Inheritance involves a two-way relationship between a giver and recipient. There is somebody on either side of the inheritance equation. In Ireland, where parents are the primary source of gifts and inheritances for most households, that relationship almost always is between a parent and child. In fact, more than three-quarters of households with at least one member aged 45 or older has either received a gift or inheritance, or is expecting one. And the wealthier a household is, the more likely it is that at least one member will receive an inheritance, with more than 50% of people in the top wealth decile reporting either getting or expecting a gift or inheritance from their parents - far higher than any other income group.*
The data is clear: the dispersion of wealth in Ireland is from parent to child. It is not surprising that this is the case. What comes through most strongly in our conversations with clients is a desire for financial security - both in terms of providing for old age and providing for the next generation. Those concerns are interrelated, which is why we see parents looking after the future with a mix of gifts for today and inheritance for tomorrow. For the families we talk to, the key milestones are when their children marry and buy their first home.
Not only is household wealth heavily correlated with receiving gifts or inheritances, but receiving a gift or inheritance increases a household’s relative wealth position. Research by the Economic Social Research Institute (ESRI) indicates that having received an inheritance moves a household up the wealth distribution curve by more than 15 percentiles versus households with the same income , but which did not benefit from inheritance. That means wealth accumulation and economic mobility from one generation to the next hinges significantly on inheritance.
Given how fundamentally inheritance influences wealth and financial outcomes for the beneficiaries, one would expect that children are as involved in estate and inheritance planning as their parents. After all, the children have the most to gain or lose from managing the process as effectively as possible.
Yet at Goodbody we have seen time and again that educating and preparing the beneficiaries of inheritance to receive wealth remains largely an untouched area.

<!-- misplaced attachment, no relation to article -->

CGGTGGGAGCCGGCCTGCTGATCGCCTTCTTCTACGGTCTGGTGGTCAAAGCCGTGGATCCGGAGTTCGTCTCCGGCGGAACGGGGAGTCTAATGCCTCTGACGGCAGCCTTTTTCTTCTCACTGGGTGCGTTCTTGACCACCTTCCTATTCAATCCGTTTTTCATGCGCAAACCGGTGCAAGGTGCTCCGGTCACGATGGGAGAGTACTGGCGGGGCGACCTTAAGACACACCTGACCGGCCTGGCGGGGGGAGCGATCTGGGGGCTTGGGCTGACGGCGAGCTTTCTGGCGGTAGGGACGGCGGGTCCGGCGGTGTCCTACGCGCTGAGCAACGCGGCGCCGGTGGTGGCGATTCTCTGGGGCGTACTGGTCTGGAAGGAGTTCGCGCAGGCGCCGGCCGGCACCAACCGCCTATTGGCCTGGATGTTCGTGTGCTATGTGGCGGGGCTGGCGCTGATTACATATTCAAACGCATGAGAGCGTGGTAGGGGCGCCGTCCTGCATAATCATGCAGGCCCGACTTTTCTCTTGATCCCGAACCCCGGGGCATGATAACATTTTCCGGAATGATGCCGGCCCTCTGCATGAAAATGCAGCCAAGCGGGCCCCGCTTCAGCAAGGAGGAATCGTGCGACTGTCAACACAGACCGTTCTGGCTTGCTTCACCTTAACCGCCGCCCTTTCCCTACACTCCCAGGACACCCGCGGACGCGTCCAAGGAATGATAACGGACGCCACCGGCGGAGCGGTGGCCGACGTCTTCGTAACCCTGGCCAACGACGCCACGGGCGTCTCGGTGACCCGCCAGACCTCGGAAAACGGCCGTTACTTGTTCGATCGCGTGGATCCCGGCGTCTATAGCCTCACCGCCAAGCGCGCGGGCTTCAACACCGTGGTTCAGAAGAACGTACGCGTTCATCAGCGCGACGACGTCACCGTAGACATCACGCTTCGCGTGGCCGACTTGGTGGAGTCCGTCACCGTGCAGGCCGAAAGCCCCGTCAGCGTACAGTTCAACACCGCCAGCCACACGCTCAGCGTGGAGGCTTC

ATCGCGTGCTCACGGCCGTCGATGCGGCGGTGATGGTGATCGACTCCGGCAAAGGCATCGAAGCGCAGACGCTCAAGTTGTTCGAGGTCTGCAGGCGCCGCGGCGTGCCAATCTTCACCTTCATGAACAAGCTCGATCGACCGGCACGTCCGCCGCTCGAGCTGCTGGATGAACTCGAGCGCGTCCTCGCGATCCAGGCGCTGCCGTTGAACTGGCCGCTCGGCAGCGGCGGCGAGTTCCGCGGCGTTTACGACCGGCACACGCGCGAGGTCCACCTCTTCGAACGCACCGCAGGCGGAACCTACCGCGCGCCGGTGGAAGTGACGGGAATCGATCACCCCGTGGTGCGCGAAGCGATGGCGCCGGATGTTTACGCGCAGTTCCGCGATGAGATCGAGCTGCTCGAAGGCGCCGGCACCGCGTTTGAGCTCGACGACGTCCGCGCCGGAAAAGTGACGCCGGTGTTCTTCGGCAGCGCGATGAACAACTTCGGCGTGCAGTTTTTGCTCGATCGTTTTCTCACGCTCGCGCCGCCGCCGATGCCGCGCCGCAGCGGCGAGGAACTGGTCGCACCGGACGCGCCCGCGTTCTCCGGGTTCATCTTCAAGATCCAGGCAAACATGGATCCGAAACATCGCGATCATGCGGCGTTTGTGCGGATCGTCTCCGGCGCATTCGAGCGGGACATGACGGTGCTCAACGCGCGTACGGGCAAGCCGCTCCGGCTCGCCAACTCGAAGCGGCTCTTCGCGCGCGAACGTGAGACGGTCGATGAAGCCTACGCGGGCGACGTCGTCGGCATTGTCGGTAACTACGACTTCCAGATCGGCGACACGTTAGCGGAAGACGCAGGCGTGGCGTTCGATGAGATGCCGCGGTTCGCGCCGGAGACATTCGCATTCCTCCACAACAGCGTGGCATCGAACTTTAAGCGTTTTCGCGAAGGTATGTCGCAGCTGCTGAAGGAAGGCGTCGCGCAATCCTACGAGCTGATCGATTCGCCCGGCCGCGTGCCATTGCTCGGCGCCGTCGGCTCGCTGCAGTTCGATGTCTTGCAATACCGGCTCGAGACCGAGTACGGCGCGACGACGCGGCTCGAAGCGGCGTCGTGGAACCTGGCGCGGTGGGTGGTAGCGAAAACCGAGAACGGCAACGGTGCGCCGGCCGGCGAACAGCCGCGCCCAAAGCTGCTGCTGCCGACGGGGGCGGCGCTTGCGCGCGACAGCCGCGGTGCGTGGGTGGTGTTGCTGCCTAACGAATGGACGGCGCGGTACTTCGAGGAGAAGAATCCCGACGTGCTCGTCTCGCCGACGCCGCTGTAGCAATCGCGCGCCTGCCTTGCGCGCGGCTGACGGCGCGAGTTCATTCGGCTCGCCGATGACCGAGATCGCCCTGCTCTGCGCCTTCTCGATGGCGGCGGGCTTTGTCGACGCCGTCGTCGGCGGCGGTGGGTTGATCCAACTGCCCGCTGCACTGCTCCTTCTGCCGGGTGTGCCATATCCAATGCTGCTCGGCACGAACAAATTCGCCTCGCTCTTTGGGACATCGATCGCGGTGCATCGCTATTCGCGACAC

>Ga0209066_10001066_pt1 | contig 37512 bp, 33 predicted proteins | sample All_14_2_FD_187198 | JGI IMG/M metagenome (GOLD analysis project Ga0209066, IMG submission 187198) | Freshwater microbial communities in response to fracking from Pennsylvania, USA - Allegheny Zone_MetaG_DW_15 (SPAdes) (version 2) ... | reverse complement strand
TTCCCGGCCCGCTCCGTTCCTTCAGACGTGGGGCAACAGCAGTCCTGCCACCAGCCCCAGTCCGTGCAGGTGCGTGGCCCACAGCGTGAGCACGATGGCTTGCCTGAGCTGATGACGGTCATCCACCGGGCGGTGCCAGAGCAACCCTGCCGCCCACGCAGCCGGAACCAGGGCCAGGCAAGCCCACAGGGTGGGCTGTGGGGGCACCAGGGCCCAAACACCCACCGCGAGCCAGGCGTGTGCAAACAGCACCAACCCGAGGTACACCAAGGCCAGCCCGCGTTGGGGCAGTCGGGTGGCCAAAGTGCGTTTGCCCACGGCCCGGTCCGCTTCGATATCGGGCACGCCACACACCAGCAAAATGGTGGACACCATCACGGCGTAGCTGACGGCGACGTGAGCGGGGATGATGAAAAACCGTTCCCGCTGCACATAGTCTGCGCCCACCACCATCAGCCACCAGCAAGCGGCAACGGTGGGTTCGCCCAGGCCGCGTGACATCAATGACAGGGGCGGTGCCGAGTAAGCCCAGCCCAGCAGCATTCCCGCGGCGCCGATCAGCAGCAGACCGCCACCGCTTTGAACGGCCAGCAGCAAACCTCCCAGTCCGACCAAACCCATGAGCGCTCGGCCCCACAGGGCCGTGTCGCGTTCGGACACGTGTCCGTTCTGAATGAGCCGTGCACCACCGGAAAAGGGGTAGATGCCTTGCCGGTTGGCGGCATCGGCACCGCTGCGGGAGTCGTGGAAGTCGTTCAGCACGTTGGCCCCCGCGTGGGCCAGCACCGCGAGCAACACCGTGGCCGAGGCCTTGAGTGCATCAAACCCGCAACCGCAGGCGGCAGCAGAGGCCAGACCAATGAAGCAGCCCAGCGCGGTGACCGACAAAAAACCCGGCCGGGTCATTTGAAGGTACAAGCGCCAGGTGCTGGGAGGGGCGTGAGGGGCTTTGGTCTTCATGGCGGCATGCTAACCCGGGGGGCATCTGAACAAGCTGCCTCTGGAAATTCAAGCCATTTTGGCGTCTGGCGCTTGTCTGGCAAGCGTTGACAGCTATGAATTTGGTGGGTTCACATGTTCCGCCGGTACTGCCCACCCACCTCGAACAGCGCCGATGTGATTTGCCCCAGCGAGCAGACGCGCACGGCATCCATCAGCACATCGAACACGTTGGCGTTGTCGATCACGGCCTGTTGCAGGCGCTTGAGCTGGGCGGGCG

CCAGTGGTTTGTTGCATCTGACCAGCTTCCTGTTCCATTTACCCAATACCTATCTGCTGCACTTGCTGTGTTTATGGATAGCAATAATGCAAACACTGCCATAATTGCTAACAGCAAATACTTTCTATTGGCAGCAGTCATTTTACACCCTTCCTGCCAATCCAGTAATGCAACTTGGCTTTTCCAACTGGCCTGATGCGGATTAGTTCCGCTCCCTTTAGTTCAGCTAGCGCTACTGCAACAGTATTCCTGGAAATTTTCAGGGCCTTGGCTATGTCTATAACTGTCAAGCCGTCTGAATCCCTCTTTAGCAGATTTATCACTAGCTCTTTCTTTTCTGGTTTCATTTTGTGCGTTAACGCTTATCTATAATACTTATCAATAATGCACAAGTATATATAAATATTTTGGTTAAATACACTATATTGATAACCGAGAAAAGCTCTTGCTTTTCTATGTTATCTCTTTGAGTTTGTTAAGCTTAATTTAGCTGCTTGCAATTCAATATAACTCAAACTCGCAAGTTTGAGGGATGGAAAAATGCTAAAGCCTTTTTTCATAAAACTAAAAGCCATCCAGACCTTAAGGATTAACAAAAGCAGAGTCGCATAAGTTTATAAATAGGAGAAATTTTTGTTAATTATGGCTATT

While most parents do share some aspects of the plans they have made, our research shows that many parents have not shared the full details with the next generation. One story we hear frequently from clients is that they are not, in fact, passing wealth on to the next generation at all, but rather leaving it to their spouse, who they believe is in a good position to manage the estate themselves. That may be true in the short term, but it is not a long-term strategy. Parents usually do not outlive their children. So the inheritance will end up with the children eventually.
We also come across clients who believe that their children are fortunate to be receiving an inheritance in the first place and, therefore, can sort out the tax bill themselves - that the financial responsibilities of inheritance are the sole responsibility of the recipient. Equally, children don’t want to appear greedy or ungrateful by proposing to develop inheritance planning strategies. There is just a taboo around talking about inheritance within families. And it can be awkward to broach the topic, which is why seeking advice and an independent facilitator is so essential to the process.
This dynamic is so difficult to manage because there is an essential conflict between giving money and assets on the one hand and withholding information on the other. Increasingly, our in-house tax experts are asked by parents to chair meetings with children or intended recipients of wealth. The aim is to objectively inform the children of the financial position, the proposed course of action, and the distribution of wealth so they can absorb the information and ask questions of an independent expert source.
* ESRI Working Paper No 579, December 2017: Gifts and Inheritances in Ireland. Martina Lawless and Donal Lynch.
Independent quantitative and qualitative market research was conducted as part of a Goodbody report, Death and Taxes, a guide to tax-efficient inheritance planning in Ireland today.
We can help start that conversation. Contact us about arranging an initial consultation for your family.